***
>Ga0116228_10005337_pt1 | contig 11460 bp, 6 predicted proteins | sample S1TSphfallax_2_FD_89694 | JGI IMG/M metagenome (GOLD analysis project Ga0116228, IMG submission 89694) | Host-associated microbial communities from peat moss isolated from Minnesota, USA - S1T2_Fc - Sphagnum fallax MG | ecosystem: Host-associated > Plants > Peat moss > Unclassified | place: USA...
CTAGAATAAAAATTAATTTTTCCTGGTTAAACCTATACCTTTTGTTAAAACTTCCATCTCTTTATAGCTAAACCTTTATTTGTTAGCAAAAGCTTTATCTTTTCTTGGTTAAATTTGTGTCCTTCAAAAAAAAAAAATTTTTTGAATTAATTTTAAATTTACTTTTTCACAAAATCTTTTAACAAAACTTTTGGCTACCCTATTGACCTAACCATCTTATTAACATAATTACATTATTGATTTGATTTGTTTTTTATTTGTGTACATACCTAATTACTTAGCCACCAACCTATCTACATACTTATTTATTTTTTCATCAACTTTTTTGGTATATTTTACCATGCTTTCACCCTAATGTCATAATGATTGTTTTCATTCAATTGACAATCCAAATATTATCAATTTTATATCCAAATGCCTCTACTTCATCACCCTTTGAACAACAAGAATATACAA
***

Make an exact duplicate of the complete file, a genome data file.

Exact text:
>Ga0116228_10005337_pt1 | contig 11460 bp, 6 predicted proteins | sample S1TSphfallax_2_FD_89694 | JGI IMG/M metagenome (GOLD analysis project Ga0116228, IMG submission 89694) | Host-associated microbial communities from peat moss isolated from Minnesota, USA - S1T2_Fc - Sphagnum fallax MG | ecosystem: Host-associated > Plants > Peat moss > Unclassified | place: USA...
CTAGAATAAAAATTAATTTTTCCTGGTTAAACCTATACCTTTTGTTAAAACTTCCATCTCTTTATAGCTAAACCTTTATTTGTTAGCAAAAGCTTTATCTTTTCTTGGTTAAATTTGTGTCCTTCAAAAAAAAAAAATTTTTTGAATTAATTTTAAATTTACTTTTTCACAAAATCTTTTAACAAAACTTTTGGCTACCCTATTGACCTAACCATCTTATTAACATAATTACATTATTGATTTGATTTGTTTTTTATTTGTGTACATACCTAATTACTTAGCCACCAACCTATCTACATACTTATTTATTTTTTCATCAACTTTTTTGGTATATTTTACCATGCTTTCACCCTAATGTCATAATGATTGTTTTCATTCAATTGACAATCCAAATATTATCAATTTTATATCCAAATGCCTCTACTTCATCACCCTTTGAACAACAAGAATATACAA